The minimum amount of money you’ll need to survive as a Toronto university student

Aug 27 2019, 5:00 am

Sure, the cost of living as a university student in an Ontario university town would be a lot easier on the wallet, the student line of credit, or your credit card.

But – whether you’re a budding journalist, urban planner, or professor – not only is Toronto full of some top-notch universities and colleges, your post-secondary journey will also come with a side of diversity, vibrancy, and urban energy that only a global city can offer.

Let’s not forget about the restaurants, events, theatre, and concerts – that is, for the odd times that you can actually afford them. Living in Toronto doesn’t come cheap for anyone, let alone a university student.

This is the minimum amount of money you need to survive as a university student in Toronto (while maintaining a half-decent social life), based on an eight-month academic period.


Average cost of a double dorm room with a meal plan = $14,090.34
Average cost of living alone: $13,076.00
Average cost of living off-campus with one roommate = $8,088.00

While living in residence definitely costs a pretty penny, the only consolation is that it’s often a cheaper option than Toronto’s sky-high rental costs, you never have to worry about meals, and you get to know other students – potential BFFs, friends, or lovers – a lot easier.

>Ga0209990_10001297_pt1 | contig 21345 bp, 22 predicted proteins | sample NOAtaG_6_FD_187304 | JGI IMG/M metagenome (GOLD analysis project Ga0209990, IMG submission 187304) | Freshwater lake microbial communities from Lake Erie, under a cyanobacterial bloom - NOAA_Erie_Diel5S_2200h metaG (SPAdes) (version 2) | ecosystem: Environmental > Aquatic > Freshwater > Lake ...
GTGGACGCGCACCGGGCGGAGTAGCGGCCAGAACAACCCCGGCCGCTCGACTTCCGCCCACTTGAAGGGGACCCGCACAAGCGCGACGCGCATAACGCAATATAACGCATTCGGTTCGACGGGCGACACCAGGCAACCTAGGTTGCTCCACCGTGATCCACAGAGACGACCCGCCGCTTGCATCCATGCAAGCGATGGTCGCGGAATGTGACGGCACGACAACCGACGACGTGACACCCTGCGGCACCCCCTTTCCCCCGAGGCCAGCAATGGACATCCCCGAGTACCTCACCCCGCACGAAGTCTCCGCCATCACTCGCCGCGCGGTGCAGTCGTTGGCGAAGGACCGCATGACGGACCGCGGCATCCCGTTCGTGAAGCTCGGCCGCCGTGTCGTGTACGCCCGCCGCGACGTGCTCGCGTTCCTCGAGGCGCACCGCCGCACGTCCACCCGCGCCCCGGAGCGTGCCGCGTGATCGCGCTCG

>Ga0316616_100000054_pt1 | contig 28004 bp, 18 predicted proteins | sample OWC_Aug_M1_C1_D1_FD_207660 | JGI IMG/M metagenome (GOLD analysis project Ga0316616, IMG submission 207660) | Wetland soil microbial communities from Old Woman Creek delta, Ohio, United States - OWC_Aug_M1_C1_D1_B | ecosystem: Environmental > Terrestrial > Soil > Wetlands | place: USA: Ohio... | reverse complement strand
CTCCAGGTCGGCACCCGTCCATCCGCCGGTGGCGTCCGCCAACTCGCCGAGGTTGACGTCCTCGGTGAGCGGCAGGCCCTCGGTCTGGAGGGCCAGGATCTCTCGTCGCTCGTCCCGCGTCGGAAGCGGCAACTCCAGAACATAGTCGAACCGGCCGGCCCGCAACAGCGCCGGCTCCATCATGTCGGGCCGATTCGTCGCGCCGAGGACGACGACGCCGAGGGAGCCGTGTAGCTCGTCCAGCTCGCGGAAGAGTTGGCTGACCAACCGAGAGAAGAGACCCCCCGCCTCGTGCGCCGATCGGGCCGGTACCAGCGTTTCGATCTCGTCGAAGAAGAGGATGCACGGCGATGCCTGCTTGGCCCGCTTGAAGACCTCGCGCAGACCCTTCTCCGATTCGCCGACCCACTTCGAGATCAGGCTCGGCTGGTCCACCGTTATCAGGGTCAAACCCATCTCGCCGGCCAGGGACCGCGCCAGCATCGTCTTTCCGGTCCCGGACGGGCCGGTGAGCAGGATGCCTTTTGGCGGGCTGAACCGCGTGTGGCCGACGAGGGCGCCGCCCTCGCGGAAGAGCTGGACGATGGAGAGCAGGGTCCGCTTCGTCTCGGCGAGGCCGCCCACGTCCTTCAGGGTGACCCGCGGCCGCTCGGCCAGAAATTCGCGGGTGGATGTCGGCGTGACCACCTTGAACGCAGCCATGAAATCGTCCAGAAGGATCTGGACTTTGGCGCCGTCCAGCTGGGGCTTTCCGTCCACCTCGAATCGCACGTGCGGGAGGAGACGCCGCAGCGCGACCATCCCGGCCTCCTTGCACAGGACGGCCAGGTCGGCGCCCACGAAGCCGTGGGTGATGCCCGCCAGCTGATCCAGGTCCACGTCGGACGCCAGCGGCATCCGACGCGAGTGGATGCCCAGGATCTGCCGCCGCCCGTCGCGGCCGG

At the University of Toronto, a standard double dorm with meal plan ranges from $12,065 to $18,852.22 per school year. At Ryerson University, a standard double dorm with meal plan costs roughly $12,409.06 at Pitman Hall, and $13,035.06 at the International Learning Centre. The average cost of an eight-month university stay, with a meal plan is about $14,090.34

If you would rather live off-campus, this isn’t going to come cheap – or necessarily easy, given the state of Toronto’s current rental market. According to, the average cost of either a room or bachelor apartment in Toronto is $1,612.00 per month; the average one bedroom is $1,951.00 per month; and the average two-bedroom is $2,385.00\ per month.

Average cost of living alone per month: $1,951
Average cost of living with a roommate in an apartment: $1,192.50

The Burwash Residence Building at Victoria University, at the University of Toronto/Shutterstock

Books and school-related tools

Average cost = $1,500.00 for the eight-month school year

Just when you’ve shelled out thousands for tuition, the cost of books and academic tools right off the bat can hit you like a slap in the face. On the University of Toronto website, the school recommends that students allocate $1,000.00 to $2,000.00 for books and school-related tools (which will vary, depending on your program); an average of $1,500.